By Joseph Lichterman, Editor in Chief
Published May 31, 2012
MACKINAC ISLAND — On Thursday, University President Mary Sue Coleman said she’d like to see more out-of-state students attend Michigan universities.
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Coleman said the institutions should recruit out-of-state students as a way to support the state’s economy and universities.
“As a state, if you look at all 15 universities, we are underperforming in terms of our out-of-state student population,” Coleman said. “We have capacity, and these students come paying the full freight. They actually add tremendously to the economy of the state of Michigan.”
In the winter 2012 semester, 37 percent of the more than 26,000 undergraduate students enrolled at the University hailed from outside of Michigan. Last year, out-of-state tuition started at $18,794, compared to $6,220 for a Michigan resident.
Coleman’s remarks came on the third and final day of the 2012 Mackinac Policy Conference at the Grand Hotel. Coleman joined Bill Ford Jr., executive chairman of Ford Motor Company; Mike Jandernoa, former CEO of the pharmaceutical company Perrigo; and Hans-Werner Kaas, senior partner and director of McKinsey & Company, on the panel.
The session, which focused on strategies to spur economic growth in the state, was sponsored by Business Leaders for Michigan, a group comprised of top executives at Michigan businesses and universities, including Coleman and the other panelists.
Coleman said the state’s 15 public universities should work to replicate the success of Silicon Valley in California by encouraging students to pursue entrepreneurship and take risks. She added that students shouldn’t be afraid to take risks, saying it’s OK to fail and learn from mistakes.
“We are, in many ways, in the infancy of doing this, but we have made a lot of progress,” Coleman said about encouraging entrepreneurship.
In recent years, the University has created numerous programs to fund startup firms, including the TechArb student incubator and the Michigan Investment in New Technology Startups program that grants money to faculty startups.
Ford said Michigan universities should emulate schools such as Stanford University and the University of California, Berkeley and continue to push students toward entrepreneurship.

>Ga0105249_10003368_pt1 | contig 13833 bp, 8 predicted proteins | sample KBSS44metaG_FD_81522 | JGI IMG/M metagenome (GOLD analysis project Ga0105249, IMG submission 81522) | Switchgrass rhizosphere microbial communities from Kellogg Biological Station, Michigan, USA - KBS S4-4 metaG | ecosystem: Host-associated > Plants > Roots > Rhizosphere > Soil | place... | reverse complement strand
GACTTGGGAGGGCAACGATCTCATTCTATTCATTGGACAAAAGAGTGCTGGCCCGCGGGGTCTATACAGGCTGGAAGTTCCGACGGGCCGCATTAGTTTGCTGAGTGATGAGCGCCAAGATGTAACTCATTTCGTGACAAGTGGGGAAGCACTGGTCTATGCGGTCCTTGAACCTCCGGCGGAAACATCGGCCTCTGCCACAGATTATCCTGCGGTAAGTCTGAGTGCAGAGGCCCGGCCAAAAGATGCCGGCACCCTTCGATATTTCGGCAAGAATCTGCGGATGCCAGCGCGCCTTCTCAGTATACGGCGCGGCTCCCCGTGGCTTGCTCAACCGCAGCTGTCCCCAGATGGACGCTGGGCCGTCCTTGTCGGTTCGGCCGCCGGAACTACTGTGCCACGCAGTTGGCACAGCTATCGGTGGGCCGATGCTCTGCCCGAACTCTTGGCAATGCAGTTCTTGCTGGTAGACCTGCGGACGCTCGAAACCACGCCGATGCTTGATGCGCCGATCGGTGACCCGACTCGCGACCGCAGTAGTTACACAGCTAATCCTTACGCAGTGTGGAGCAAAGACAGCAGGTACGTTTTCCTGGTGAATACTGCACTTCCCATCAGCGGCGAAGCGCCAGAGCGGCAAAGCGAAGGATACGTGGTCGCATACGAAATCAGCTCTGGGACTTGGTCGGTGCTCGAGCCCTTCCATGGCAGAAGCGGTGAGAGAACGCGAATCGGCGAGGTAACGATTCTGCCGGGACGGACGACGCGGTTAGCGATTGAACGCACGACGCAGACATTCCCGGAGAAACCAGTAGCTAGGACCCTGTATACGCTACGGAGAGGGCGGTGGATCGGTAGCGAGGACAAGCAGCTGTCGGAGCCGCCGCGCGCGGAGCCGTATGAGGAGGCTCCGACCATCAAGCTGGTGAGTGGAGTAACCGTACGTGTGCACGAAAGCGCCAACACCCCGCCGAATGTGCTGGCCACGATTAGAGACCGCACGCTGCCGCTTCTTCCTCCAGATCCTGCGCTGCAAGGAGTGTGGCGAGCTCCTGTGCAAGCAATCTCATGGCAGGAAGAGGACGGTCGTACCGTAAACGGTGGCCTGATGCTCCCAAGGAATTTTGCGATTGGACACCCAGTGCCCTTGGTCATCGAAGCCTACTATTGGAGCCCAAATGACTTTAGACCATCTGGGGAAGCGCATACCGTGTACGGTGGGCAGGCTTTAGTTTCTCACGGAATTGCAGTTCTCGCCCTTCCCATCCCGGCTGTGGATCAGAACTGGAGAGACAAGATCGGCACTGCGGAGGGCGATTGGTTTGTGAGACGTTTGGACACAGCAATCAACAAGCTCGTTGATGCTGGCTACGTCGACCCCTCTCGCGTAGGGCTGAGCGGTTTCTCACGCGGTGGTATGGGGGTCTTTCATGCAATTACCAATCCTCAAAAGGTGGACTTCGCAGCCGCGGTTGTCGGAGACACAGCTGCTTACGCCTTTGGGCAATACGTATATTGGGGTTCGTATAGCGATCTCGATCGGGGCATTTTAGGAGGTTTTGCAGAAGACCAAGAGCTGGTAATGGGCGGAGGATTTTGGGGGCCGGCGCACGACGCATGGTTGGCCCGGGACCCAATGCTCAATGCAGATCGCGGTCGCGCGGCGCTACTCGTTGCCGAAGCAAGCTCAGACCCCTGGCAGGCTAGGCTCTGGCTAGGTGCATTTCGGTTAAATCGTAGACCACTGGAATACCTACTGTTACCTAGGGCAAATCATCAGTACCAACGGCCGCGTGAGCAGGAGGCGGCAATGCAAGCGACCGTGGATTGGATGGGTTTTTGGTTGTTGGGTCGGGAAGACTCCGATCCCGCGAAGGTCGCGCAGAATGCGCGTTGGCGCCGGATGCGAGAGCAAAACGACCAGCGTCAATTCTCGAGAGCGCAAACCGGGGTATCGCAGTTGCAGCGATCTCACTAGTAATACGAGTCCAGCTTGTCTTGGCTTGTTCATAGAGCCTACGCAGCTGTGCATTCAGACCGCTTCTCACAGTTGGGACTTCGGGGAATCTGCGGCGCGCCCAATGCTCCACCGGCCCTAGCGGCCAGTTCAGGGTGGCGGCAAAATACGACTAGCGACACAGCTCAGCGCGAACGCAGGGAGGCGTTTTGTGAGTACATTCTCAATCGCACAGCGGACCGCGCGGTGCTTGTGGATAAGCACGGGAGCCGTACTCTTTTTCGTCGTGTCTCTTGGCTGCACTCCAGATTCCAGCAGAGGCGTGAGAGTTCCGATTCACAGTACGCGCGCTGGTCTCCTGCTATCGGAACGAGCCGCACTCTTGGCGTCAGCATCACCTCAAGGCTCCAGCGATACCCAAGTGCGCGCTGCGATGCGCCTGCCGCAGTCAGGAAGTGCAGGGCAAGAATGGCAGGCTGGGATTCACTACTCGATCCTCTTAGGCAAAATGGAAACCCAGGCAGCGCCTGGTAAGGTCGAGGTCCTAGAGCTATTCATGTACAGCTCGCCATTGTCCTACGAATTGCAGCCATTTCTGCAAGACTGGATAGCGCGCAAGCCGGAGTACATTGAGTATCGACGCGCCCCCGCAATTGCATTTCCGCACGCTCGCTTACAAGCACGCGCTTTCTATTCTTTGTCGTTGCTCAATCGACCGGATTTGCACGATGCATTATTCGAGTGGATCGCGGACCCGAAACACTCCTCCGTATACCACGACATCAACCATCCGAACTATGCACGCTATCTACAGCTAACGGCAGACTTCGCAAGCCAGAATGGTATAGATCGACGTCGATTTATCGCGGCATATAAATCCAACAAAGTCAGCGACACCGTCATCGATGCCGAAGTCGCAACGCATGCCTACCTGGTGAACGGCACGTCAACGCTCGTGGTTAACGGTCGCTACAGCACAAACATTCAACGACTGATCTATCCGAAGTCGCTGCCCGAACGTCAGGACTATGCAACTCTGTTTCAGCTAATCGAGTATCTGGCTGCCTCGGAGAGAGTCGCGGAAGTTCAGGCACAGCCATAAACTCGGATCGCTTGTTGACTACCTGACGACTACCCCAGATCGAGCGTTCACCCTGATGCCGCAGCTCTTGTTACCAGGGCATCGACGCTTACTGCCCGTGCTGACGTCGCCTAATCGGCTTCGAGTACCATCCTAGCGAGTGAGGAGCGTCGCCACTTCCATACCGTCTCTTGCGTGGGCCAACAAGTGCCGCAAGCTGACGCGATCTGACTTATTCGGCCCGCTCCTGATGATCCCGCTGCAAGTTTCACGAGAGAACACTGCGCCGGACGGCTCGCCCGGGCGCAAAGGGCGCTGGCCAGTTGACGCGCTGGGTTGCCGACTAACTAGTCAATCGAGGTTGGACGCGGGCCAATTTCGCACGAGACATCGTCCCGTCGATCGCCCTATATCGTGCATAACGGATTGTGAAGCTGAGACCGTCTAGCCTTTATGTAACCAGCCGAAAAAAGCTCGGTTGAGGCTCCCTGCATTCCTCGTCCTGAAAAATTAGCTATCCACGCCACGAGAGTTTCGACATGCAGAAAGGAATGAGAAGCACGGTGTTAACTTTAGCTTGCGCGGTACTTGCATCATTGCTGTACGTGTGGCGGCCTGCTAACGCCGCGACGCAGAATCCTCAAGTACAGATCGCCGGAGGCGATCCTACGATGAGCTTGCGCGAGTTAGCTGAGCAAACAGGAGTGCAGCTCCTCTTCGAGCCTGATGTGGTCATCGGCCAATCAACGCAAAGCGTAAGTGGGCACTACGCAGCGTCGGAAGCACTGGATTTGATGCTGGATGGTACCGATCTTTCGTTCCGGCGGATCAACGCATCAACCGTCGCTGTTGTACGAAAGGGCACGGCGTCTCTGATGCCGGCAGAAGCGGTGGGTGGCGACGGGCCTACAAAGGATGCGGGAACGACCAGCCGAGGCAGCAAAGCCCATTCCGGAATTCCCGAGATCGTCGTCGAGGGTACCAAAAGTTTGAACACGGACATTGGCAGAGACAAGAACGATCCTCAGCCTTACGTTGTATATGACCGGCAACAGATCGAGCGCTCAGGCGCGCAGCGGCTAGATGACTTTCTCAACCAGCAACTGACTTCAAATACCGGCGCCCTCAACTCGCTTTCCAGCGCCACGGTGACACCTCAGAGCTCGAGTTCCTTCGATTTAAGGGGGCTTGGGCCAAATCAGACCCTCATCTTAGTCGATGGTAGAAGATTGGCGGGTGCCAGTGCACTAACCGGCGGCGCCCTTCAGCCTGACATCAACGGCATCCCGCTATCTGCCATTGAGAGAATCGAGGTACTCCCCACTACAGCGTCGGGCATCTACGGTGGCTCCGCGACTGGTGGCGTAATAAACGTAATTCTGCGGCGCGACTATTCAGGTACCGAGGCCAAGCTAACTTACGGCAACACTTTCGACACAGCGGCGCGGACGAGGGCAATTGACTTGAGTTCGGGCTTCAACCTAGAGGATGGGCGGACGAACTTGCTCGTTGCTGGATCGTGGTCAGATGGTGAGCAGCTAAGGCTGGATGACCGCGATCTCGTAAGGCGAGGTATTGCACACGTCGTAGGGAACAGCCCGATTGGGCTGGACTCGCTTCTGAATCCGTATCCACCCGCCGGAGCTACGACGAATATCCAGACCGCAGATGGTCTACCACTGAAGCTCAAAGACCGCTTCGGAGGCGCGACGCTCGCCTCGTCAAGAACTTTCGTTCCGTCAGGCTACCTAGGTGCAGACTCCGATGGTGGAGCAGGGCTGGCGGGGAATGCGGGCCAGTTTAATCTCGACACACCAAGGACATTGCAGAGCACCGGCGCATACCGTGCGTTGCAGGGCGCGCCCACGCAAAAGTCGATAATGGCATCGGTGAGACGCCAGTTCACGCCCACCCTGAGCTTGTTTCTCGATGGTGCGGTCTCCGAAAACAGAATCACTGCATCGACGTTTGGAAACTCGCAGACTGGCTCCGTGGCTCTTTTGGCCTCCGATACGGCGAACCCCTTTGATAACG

“Venture capitalists swarm (Silicon Valley) to find new ideas,” Ford said. “Michigan must match this intensity to ensure the next generation of transportation technologies develop in Michigan.”
Coleman said the University’s role in revitalizing the state’s manufacturing industries is key. She reiterated points made in the study released by the University Research Corridor this week that reported that the University of Michigan, Michigan State University and Wayne State University graduated more than 3,600 students who entered auto industry-related jobs in the past five years.
“I see so clearly the relationship between robust investment in higher education and economic development,” Coleman said.
Similarly, Ford said young people’s perception of the auto industry has changed, and graduating students are more interested in entering manufacturing and the auto industry now than they were five or six years ago.
“Behind the investment banks and the tech world, we were the last person they wanted to hear from. There was a condescending attitude toward the auto industry, and manufacturing in general,” he said. “Boy, has that changed.”
Ford also said the automaker opened an office in Silicon Valley in January to reach out to entrepreneurs and to be closer to technology firms that produce devices that are becoming larger parts of vehicle interfaces.
He added that he traveled to California to visit the office and met the first employee to work there — a Stanford grad who was “exactly the type of young person we were looking for” because he was able to apply the entrepreneurial spirit to traditional businesses like the auto industry.